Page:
The not so secret emails.., p.9
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       The Not So Secret Emails Of Coco Pinchard (A Romantic Comedy), p.9

           Robert Bryndza
 
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  With best wishes

  Coco Pinchard

  Sunday 29th March 14:48

  TO: rosencrantzpinchard@gmail.com

  I didn’t know you had given Christian a key! Your Nan was dozing in the living room, when he let himself in the front door. He woke her up as he was stuffing your iPod and some CD’s into his bag. She thought he was an intruder and whacked him over the head with a Jamie Oliver Milk Pan full of wee.

  He’s lying down wrapped in a sheepskin rug. His suit is dry clean only, and being a fashion expert, he has refused all of your father’s clothes. The living room is a no go area so your Nan is draped across a beanbag in the music room. She is kicking off because the portable TV in there doesn’t have Sky. Could you come home please?

  Monday 30th March 12:03

  TO: chris@christophercheshire.com

  There are further ructions between my new houseguests. Christian offered to do some Reiki healing on Ethel’s new hip, as an apology. Halfway through, lying face down on the sofa she broke wind so violently that Christian, who has a hyper sensitive sense of smell, was taken ill. He is still retching in the bathroom. Rosencrantz is furious. Ethel is still laughing and I must admit I had to keep a straight face. She keeps saying,

  “It was a ripper, I’ll give him that.”

  Monday 30th March 13:45

  TO: clivethenewsagent@gmail.com

  Please can I put in an order for The Socialist Worker newspaper. My Mother-In-Law appears to be staying here now.

  Also could I stop my order for Nuts, Loaded, and Zoo. Rosencrantz came out over a year ago and I never got round to cancelling them.

  Thanks

  Coco Pinchard.

  Tuesday 31st March 10:00

  TO: rosencrantzpinchard@gmail.com

  Dear Rosencrantz

  I know you are under pressure with your play starting on Friday but it doesn’t mean that you can be disrespectful to your Nan. Ignoring her this morning was rude. She adores you.

  I am going to ask the doctor about her noxious emissions when I take her for physiotherapy this week. Luckily, it’s sunny and warm outside, so I’ve put her on a chair in the garden. Christian needs the kitchen to finish your costumes.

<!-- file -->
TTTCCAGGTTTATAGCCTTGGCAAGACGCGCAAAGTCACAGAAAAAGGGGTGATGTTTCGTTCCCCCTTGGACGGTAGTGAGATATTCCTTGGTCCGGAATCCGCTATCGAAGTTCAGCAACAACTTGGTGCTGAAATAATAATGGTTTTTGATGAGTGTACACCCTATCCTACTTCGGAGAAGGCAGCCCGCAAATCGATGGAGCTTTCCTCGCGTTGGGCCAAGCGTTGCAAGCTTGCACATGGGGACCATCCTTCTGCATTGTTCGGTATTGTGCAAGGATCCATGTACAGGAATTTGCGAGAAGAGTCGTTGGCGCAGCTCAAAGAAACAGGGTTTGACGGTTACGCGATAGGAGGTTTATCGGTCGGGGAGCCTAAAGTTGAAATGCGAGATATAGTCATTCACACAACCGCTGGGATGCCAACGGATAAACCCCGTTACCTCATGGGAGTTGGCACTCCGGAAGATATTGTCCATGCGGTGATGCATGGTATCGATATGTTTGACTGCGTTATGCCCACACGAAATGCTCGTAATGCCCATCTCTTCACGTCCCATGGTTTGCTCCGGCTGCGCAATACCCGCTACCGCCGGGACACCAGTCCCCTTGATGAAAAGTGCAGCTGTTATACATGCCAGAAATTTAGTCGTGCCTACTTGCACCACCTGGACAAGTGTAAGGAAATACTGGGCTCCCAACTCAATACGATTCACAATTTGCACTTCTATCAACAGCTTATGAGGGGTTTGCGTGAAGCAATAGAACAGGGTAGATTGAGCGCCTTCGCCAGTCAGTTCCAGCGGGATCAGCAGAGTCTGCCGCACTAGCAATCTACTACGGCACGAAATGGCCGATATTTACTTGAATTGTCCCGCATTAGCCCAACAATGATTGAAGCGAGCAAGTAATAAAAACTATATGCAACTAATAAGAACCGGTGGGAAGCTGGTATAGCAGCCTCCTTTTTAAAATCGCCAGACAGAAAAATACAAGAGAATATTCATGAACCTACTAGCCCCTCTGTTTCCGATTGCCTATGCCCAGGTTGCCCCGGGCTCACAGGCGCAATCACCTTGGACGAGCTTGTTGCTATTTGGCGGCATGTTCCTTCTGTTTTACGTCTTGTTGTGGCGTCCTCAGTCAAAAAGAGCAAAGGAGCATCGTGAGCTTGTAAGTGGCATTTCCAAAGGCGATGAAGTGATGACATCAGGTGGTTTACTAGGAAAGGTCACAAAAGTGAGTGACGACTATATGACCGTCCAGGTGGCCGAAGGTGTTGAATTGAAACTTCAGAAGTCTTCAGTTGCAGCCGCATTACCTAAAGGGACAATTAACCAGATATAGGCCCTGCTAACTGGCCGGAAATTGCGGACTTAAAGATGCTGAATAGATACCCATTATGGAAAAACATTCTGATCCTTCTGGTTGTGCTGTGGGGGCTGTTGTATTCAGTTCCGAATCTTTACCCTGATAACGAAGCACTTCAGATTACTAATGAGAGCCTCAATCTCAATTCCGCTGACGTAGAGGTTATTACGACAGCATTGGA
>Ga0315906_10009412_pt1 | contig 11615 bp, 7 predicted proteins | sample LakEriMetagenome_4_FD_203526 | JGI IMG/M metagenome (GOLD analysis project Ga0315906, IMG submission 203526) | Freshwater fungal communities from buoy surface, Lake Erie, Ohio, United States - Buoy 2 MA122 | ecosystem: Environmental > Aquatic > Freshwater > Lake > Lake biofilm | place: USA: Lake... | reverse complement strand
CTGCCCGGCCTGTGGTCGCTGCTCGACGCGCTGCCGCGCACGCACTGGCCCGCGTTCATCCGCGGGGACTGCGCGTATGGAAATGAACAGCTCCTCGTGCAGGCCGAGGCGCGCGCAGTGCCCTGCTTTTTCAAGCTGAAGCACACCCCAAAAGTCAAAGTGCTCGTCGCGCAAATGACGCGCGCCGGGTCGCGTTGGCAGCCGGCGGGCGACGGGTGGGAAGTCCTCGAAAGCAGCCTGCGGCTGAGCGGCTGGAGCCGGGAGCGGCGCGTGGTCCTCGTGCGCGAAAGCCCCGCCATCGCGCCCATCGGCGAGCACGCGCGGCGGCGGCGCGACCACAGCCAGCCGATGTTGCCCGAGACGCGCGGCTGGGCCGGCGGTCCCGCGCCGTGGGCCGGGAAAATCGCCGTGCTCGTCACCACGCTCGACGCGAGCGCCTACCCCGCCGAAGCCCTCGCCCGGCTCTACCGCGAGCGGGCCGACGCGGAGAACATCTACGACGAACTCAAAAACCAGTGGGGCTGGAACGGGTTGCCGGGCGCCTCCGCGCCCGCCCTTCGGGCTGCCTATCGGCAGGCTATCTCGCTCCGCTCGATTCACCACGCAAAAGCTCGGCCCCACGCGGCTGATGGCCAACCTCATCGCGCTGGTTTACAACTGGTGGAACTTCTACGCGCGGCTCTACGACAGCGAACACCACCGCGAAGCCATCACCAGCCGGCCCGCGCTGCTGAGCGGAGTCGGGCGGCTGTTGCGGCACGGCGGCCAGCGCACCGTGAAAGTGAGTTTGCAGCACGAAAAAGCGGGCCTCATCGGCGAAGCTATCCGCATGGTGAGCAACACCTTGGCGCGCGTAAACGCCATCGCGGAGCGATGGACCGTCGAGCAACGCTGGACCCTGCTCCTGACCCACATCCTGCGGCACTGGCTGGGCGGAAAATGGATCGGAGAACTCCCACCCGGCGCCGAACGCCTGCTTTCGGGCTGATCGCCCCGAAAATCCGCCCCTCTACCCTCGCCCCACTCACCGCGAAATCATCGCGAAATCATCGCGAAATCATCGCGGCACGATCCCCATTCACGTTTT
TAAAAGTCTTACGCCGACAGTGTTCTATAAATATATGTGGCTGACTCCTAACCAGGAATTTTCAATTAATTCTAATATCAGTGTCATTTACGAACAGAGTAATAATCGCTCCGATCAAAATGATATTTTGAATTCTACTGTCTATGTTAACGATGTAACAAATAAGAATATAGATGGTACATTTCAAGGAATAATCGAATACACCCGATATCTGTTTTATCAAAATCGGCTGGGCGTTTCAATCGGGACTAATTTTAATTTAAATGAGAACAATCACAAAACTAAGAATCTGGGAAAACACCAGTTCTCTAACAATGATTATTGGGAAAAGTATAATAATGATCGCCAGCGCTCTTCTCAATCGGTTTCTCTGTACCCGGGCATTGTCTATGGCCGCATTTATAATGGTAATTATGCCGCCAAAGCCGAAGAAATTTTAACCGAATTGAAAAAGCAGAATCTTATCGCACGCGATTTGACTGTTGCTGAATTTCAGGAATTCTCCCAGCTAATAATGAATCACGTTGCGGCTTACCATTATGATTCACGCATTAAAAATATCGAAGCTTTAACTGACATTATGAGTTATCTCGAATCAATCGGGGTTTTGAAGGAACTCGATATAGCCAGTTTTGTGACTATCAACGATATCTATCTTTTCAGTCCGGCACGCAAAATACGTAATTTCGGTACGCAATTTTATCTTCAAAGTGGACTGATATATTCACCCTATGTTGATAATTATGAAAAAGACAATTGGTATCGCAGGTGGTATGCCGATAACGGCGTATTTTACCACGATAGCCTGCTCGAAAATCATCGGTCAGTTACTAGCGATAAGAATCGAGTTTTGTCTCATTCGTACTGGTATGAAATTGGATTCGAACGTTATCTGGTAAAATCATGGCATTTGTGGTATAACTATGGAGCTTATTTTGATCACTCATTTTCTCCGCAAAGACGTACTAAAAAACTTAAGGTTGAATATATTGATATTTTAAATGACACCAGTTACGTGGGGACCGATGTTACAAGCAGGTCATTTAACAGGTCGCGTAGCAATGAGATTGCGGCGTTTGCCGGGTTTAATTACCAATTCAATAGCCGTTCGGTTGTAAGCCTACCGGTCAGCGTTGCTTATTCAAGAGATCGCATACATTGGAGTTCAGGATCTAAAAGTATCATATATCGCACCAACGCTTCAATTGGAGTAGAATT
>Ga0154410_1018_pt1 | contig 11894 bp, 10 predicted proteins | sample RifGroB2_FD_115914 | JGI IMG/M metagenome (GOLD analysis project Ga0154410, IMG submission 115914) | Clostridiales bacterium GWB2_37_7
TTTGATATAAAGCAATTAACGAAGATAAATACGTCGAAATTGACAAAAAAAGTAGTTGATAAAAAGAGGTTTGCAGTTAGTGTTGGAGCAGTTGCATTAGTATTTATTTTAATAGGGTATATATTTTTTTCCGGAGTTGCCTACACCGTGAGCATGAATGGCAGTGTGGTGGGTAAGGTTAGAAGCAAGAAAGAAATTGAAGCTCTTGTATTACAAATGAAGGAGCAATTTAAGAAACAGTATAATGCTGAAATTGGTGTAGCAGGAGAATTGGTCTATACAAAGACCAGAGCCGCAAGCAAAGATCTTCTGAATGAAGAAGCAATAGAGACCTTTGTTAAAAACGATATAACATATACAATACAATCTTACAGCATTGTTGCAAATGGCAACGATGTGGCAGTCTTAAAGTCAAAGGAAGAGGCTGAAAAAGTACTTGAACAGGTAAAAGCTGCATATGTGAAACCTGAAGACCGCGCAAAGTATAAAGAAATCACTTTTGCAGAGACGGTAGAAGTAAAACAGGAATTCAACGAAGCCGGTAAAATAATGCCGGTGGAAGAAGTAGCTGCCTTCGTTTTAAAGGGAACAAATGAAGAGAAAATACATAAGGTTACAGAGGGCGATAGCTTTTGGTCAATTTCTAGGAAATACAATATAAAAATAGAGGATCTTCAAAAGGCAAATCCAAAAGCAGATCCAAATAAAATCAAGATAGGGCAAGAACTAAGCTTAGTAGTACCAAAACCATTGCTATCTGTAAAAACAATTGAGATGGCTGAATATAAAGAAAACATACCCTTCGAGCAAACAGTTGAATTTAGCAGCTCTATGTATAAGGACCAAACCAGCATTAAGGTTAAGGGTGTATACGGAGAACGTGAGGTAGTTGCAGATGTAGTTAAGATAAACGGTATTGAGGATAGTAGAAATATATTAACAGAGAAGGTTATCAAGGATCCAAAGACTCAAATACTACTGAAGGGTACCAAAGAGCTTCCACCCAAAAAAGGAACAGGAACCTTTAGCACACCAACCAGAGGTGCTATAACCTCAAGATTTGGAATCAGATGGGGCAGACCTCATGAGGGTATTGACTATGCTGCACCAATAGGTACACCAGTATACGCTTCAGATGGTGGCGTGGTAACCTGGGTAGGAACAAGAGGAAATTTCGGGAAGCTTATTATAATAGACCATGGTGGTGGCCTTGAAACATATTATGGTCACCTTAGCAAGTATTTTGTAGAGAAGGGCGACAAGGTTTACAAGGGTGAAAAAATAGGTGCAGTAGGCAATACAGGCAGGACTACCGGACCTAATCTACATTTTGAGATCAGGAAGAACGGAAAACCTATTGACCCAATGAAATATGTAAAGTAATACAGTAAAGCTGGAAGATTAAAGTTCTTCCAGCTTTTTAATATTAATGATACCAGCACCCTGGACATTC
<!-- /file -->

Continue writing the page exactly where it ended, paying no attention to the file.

April

  Wednesday 1st April 11:01

  TO: chris@christophercheshire.com

  Ethel just came into the kitchen with an article from The Daily Mail. Apparently, scientists have engineered a silent crisp, which makes no noise when eaten.

  “It’ll be a boon,” she said excitedly.

  She asked me to hot foot it to the Tesco Metro on Baker Street and get some for Rosencrantz, as his noisy mouth manipulation of crisps drives her mad.

  I pointed out that today is April Fool’s day, and that it’s probably a joke article but she refused to believe me saying,

  “The Daily Mail don’t lie!”

  Then I had a phone call. A strangulated Margaret Thatcher style voice came on the line. She congratulated me on reaching the top of the waiting list for a local Allotment, with three sacks of manure as a welcome gift.

  “Ha ha, Rosencrantz,” I said. “You won’t April Fool me with that stupid voice.” There was silence. Then the voice said it was no joke, that her name was Agatha Balfour, and she was calling from the Augustine and Redhill Allotment Association.

  “You and your husband put your name down for a local Allotment in 1991,” she said. “You’ve just reached the top of the list.” I babbled around, apologising and said that I couldn’t even keep a Virtual Cactus alive on Facebook. She advised me to take it. Allotments are like gold dust and she has been bribed by all and sundry to jiggle the list.

  “Just this morning I turned down tickets to see Leonard Cohen at the O2,” she said. “And I do love Leonard…”

  I asked how much it was.

  “Fifteen pounds.”

  “Is that per week?”

  “No, Mrs. Pinchard, per year.” She went on to say that it has unparalleled views of London and a well-equipped shed with furniture. I had a vision of writing in the shed and gazing out at the view. I said I would take it, and apologised for thinking she was an April Fool.

  “Not to worry Mrs. Pinchard,” she said. “My son is the same, I’ve spent the morning pulling cling film from all my lavatory pans,” then she rang off. She must have a big house.

  Ethel snorted when she heard.

  “You? Gardening? Those poor earth worms.”

  You and Marika can come and help dig in your wellies and I can start writing again. I need to do something apart from drive Ethel to and from the Hospital.

  Thursday 2nd April 13:44

  TO: marikarolincova@hotmail.co.uk

  This afternoon, I took Ethel to see a room in The William Shakespeare Rest Home. The manager, Miss Jeanie Lavelle had replied enthusiastically, saying a space for Ethel had come available. The far from Shakespearean home is in a yellowing Victorian terrace, on a dirty street in Penge.

  Miss Jeanie, as she asked us to call her, is what you would term a frustrated actress. At the back end of her fifties, but heavily made up, dressed in a mini skirt and a tight flowery top with a plunging neckline, which looked as if it was slowly regurgitating her enormous crinkled bosom. She greeted us like old friends and led us down a hallway, filled with the smell of old school dinners and disinfectant. We passed pictures of Miss Jeanie showing her acting achievements; posters for long forgotten plays and several stills of her in television shows Prime Suspect, Cracker, and Silent Witness. In all she was pictured on the mortuary slab.

  “ Guess what my casting type is?” she said.

  “Old floozy?” said Ethel, giving her the once over. There was an awkward pause, and Miss Jeanie showed us through to the ‘dayroom.’

  Six elderly actors and actresses were sat in a dingy lounge in high backed chairs staring listlessly at a television. A film with Oliver Reed and Vanessa Redgrave was playing. If I remember correctly, the film is called The Devils and has been banned since the 1970s due to its story of sex-crazed Nuns in seventeenth century France. Daniel took me to a special BFI screening of it at the Barbican a few years back, for the art, of course, nothing to do with the huge amount of nudity.